As the Internet of Things impacts education, IT leaders are envisioning uber-connected schools and campuses
Close to half (46 percent) of K-12 and higher-ed IT leaders in a recent survey said they believe an Internet of Things smart school–a school using Internet of Things devices to transform learning environments–will have a major impact in the next one to two years.
Nine percent of respondents said they have implemented parts of a smart school plan, 3 percent plan to implement the technology in the next 1-3 years, 23 percent are aware of it and beginning to investigate it, 36 percent are slightly aware of the topic, and the concept is entirely new to 29 percent.
The survey of more than 600 IT leaders, from Extreme Networks, notes that the scope of smart schools extends beyond traditional interactive classroom technologies and can include wearables, sensors located throughout classrooms, eBooks and tablets, collaborative classrooms, and smart lighting and HVAC.
It also found an increasing use of robots, augmented reality, facial recognition, parking sensors, attendance tracking, and 3D printers.
Benefits of smart school technology include increased student engagement, use of mobile learning, more personalized education, easier learning process for students, improved efficiency, better measurements of student success, and increased creativity.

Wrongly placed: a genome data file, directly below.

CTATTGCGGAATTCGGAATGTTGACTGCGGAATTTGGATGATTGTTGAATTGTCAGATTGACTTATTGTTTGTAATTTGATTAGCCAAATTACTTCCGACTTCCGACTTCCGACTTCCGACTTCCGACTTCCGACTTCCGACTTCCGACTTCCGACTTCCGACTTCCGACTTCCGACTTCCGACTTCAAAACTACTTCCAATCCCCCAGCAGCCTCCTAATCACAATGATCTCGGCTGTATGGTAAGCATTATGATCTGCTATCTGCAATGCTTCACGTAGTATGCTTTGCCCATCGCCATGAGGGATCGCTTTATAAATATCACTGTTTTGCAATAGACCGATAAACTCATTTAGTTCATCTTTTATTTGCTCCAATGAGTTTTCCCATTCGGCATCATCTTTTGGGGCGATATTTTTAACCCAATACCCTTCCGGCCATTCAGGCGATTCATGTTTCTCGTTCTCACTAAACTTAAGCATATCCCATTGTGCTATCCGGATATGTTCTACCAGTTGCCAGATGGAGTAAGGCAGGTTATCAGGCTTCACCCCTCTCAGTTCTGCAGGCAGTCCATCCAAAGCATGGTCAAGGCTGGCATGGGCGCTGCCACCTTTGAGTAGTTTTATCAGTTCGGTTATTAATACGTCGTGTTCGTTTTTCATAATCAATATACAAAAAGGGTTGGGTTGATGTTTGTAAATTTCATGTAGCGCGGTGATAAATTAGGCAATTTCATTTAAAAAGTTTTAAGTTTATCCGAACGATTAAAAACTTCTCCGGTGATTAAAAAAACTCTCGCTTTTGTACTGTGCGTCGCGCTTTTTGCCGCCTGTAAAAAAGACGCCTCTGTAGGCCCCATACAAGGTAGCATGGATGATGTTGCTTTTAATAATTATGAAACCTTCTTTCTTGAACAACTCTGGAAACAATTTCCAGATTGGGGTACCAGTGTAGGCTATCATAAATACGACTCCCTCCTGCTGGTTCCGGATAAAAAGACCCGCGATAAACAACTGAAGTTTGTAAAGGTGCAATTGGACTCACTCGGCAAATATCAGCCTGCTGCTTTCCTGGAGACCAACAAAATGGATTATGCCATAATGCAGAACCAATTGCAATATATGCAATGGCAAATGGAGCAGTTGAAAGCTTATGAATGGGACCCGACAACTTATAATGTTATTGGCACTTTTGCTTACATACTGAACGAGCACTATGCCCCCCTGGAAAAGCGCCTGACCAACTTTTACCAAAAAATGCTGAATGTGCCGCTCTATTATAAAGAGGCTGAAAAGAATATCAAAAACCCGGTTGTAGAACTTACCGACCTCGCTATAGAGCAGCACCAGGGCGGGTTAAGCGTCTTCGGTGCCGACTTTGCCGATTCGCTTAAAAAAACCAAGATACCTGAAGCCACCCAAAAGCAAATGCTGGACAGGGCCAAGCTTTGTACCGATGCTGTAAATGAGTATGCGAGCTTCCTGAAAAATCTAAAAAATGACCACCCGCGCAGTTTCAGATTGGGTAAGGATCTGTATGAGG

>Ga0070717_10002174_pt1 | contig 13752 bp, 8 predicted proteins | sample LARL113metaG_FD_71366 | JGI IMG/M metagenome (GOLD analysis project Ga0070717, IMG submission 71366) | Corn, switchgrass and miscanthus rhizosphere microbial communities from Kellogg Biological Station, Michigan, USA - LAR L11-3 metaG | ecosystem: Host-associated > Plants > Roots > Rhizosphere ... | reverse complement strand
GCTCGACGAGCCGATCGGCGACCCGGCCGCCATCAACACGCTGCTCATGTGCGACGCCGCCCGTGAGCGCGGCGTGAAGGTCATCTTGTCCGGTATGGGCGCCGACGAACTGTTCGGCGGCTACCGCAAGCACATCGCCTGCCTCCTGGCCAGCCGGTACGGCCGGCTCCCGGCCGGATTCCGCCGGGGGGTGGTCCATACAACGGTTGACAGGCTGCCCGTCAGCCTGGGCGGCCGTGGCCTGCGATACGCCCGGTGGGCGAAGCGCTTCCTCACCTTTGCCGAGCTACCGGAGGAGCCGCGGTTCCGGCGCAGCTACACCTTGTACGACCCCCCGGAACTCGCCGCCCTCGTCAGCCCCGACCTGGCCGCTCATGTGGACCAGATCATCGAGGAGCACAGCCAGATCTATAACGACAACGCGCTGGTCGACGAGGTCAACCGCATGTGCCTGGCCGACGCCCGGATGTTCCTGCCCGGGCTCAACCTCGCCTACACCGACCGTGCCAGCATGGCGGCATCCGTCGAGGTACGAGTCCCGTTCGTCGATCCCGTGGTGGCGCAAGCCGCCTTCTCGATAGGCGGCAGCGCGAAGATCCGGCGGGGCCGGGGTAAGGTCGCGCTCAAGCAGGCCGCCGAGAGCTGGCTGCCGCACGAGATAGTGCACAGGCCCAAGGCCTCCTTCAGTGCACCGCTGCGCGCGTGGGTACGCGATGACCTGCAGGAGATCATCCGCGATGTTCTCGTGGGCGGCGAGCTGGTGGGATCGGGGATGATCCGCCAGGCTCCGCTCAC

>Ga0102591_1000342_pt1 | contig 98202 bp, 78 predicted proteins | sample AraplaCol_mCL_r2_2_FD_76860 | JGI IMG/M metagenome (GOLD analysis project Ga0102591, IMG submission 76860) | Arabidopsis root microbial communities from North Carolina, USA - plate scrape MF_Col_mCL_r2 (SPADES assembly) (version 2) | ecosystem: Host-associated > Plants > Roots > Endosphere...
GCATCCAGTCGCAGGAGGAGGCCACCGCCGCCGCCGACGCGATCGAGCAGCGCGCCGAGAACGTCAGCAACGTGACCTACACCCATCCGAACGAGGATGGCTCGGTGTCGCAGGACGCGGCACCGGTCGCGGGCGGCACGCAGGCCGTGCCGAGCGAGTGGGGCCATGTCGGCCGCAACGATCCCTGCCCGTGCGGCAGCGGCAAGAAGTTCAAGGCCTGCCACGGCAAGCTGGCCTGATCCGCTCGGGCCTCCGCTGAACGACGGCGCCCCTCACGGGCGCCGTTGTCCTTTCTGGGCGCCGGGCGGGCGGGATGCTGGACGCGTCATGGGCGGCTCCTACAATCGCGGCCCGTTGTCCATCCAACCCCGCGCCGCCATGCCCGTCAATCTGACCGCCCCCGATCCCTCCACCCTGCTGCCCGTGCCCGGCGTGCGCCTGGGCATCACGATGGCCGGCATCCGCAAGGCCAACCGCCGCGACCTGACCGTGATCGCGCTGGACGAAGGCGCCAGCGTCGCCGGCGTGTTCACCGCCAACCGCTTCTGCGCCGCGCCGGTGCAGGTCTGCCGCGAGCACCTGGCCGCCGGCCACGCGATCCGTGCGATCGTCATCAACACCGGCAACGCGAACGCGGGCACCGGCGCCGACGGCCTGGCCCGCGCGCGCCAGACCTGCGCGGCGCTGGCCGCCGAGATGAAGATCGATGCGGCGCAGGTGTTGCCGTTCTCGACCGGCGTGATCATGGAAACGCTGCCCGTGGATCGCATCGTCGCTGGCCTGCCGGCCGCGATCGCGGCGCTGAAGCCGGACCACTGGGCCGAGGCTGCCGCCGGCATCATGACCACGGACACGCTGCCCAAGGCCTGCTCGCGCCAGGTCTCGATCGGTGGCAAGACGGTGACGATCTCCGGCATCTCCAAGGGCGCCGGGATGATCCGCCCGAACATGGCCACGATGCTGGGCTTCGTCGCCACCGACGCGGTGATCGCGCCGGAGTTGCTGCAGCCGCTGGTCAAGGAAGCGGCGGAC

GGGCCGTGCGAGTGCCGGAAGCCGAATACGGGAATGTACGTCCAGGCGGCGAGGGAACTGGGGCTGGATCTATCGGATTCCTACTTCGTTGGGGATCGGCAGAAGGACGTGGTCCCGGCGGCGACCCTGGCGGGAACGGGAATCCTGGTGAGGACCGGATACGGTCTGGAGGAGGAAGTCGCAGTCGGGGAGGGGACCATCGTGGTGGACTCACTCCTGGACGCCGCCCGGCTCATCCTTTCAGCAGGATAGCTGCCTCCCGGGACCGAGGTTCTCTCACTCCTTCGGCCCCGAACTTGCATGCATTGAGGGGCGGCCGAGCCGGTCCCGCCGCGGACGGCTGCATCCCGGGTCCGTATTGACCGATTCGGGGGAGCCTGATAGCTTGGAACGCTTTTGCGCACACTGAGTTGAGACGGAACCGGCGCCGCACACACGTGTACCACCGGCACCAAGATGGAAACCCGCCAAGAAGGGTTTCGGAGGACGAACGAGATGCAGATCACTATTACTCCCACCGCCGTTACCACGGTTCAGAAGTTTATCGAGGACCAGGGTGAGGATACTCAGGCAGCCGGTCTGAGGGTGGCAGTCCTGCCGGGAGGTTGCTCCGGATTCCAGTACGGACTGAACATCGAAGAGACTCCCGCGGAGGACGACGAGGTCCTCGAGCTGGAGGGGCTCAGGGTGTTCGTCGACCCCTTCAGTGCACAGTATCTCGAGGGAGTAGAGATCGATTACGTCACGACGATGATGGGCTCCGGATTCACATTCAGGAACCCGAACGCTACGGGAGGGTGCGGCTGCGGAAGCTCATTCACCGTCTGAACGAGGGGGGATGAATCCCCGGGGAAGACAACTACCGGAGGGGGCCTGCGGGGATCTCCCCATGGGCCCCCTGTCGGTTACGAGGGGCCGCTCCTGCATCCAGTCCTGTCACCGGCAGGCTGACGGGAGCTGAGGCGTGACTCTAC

The most important factors that come with implementing smart school technology, according to survey respondents, are reliable wi-fi and network bandwidth, professional development, network analytics, appropriate student devices, and well-designed collaborative learning.
Survey participants noted that implementing devices to enable smart schools also comes with concerns, most notably, security–just more than 50 percent of respondents cited this as their top concern. Other concerns include privacy, interoperability, and cost. Managing a smart school also is a concern–one that might be addressed with a single dashboard to control devices and systems throughout a school or campus.
One survey respondent said planning a smart school is a concern, too, especially when it comes to teacher and staff buy-in. A successful smart school rollout also would require user training, the right infrastructure, and coordinated timing.
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